I suppose the opposite of intellectual rigour might be said to be shallow-mindedness. The kind of shallow-mindedness which is evident in imagining that because there are people marching that is all people are doing. A bit of intellectual rigour would have eliminated the remark about “the 45%” marching every weekend. Intellectual rigour would involve actually checking to find out how frequently marches are held. And when they are held, how shallow-minded must an individual be to think that every single activist is involved taking them away from other forms of campaigning? How little intellectual rigour would it take to realise that many, if not most of the people on those marches spend a far greater proportion of their time leafletting and canvassing and manning street stalls or Yes hubs or organising public meetings or any of the myriad other things that Yes campaigners do?

I get the distinct impression that Mr Sillars knows little if anything about what goes on in the Yes movement. Were his commitment to intellectual rigour as strong as he implies, this would surely deter him from commenting on how Yes activists use their time.

On the other hand, he is almost certainly correct about there being vanishingly little chance of a new referendum in 2020. No intellectual rigour at all is required to work that out. whether or not the SNP’s rhetoric on this matter is a pretence, we have yet to find out. One of the things I learned in my “political apprentice years” is that you should never rule anything out. It is wise to eschew unqualified absolutes such as ‘never’ or ‘impossible’. Even if the likelihood of Nicola Sturgeon surprising we cynics on Friday is no greater than my chances of fitting into my first wedding suit, it’s still there, and should not be discounted.

I need to go and have a wee lie down now. All this intellectual rigour has fair worn me out.



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Know thine enemy!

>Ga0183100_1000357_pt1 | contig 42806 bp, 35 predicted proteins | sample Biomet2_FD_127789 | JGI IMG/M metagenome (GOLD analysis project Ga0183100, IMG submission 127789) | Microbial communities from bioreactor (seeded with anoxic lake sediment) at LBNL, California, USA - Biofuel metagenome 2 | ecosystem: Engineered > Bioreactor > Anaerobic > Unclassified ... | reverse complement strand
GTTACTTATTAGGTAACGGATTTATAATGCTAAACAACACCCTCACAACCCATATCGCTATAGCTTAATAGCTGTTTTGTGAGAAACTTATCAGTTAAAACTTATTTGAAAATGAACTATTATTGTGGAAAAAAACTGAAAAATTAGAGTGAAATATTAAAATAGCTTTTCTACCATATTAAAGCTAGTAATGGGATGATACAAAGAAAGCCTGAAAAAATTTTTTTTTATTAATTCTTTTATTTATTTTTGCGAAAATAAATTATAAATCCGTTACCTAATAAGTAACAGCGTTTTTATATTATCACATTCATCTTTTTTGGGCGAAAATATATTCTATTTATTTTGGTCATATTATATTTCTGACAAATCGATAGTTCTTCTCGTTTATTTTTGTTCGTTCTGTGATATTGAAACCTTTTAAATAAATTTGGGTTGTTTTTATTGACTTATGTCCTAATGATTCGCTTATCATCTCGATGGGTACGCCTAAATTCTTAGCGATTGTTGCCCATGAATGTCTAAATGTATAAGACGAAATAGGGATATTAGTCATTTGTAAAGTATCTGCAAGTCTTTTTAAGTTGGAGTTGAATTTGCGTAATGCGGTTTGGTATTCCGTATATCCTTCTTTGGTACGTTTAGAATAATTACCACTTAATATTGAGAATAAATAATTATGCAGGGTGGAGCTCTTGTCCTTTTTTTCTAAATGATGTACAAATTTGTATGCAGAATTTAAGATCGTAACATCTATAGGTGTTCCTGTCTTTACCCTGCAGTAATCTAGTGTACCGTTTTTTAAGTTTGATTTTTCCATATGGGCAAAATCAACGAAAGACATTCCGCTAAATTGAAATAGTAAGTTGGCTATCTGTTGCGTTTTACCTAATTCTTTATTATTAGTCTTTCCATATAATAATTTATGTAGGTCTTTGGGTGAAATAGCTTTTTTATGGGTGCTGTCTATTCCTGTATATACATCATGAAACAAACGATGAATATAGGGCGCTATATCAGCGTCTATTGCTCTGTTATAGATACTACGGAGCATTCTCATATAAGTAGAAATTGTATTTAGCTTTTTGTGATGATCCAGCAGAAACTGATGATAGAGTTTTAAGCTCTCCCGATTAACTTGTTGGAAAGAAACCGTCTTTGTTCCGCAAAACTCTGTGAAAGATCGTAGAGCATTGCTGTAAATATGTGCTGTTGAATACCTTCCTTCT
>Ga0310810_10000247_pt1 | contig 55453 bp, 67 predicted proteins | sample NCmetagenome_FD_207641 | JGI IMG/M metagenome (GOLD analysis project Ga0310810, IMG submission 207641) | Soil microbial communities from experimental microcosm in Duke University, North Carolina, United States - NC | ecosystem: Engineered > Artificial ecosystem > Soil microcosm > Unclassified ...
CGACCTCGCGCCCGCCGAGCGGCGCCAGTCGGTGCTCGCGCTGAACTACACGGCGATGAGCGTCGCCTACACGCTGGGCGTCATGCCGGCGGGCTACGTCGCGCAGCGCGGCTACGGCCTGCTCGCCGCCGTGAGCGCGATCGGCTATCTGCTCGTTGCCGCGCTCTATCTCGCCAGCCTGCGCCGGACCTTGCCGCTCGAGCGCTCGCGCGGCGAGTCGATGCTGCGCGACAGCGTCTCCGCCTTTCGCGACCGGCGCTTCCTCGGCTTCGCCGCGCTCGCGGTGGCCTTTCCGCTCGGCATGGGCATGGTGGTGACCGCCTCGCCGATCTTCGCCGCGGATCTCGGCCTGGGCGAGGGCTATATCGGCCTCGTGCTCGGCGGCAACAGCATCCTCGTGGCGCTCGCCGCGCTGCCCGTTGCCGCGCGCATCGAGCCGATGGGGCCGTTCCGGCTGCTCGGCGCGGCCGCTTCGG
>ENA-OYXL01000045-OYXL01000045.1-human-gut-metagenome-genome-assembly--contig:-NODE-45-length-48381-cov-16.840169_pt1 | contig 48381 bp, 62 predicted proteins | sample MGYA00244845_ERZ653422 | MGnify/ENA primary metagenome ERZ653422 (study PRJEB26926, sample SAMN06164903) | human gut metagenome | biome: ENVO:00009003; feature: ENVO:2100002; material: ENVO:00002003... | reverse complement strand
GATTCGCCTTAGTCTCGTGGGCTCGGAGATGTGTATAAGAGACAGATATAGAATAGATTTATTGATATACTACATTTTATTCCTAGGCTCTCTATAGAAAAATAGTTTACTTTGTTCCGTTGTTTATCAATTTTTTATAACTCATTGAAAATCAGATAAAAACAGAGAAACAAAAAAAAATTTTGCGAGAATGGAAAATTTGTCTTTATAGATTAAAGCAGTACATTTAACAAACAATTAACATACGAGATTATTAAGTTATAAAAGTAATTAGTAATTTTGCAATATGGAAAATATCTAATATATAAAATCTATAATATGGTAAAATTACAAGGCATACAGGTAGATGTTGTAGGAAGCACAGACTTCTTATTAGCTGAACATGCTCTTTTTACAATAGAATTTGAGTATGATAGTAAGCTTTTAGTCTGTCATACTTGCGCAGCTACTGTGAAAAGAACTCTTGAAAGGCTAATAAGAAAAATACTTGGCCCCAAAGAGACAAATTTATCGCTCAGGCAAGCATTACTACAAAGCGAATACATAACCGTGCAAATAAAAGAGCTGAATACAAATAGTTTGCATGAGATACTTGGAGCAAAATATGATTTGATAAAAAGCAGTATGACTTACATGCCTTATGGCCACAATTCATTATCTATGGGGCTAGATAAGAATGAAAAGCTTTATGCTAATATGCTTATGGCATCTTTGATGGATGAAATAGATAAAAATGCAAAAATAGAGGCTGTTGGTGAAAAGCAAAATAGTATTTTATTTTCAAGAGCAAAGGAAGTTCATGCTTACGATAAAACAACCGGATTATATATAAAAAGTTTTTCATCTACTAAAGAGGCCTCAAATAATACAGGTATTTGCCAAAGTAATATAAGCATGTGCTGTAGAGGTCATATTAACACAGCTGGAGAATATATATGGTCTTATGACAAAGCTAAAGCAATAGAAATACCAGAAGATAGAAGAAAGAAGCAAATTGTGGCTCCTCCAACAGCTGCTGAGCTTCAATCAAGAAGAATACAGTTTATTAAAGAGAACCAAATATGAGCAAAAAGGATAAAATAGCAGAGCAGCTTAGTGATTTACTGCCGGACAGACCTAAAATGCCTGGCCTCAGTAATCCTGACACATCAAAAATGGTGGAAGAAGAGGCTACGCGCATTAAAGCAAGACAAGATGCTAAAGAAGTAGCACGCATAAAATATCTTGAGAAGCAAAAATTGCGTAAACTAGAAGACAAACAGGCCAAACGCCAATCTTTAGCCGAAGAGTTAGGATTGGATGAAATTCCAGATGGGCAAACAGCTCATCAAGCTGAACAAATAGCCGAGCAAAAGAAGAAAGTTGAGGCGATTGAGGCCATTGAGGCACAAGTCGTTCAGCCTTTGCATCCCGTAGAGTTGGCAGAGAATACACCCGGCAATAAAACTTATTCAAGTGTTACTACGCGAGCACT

It’s not deluded Unionists we need to be concerned about. Rather, it is those individuals in influential positions within the independence movement who imagine that Boris Johnson’s denial of Scotland’s right of self-determination is “utterly unsustainable”. Or that “the Tory position will not hold”.

For a start, it is not a “Tory position”. It is the position of the British state. It is the position of all the British parties, no matter how they dress it up in the hope of deceiving voters in Scotland. This is not a party political issue. Scotland’s predicament would be the same no matter who was occupying Downing Street.

For some time now I have been expressing concerns about the Scottish Government’s approach to the constitutional issue. In doing so, I have stated that Section 30 of the Scotland Act (1998) is not there to facilitate the granting of new powers to Holyrood. It is there to allow the British Prime Minister to alter the competencies of the Scottish Parliament in whatever way he chooses. In an attempt to refute this point, an apologist for the Union claimed that the British Prime Minister could not fiddle with the list of reserved powers without first getting the nod from the British parliament.

According to this Unionist, the assertion that the British Prime Minister could ‘revise’ the powers of the Scottish Parliament at will was false because the Tories won’t always have a majority at Westminster. But, as I then pointed out, the British parties WOULD always have a majority at Westminster. Approval for stripping powers from the Scottish Parliament will always be a mere formality in the parliament of England-as-Britain.

Alyn Smyth is guilty of the same erroneous thinking as those who go on Yes marches with banners and chants demanding “Tories out!”. Ours is not an anti-Tory campaign. It is an anti-Union campaign. To lose sight of this is to forget the whole point and purpose of the Yes movement. Of course, it would be great to ‘get rid of the Tories’. Just as it would be wonderful to get rid of Trident. But these are secondary aims. They are contingent on the restoration of Scotland’s independence. It is this that must be the focus of our campaign. And of the efforts of our elected representatives.

Every bit as misguided as the idea that the Tories are the problem rather than the Union – and probably more dangerous – is the notion that the British establishment’s position is “unsustainable”. It is deluded to suppose that this position “will not hold”. The reality is that the British political establishment can not only maintain its anti-democratic denial of Scotland’s right of self-determination, it can also implement whatever measures are deemed necessary to ensure that the people of Scotland are never allowed to chose the form of government that best suits our needs.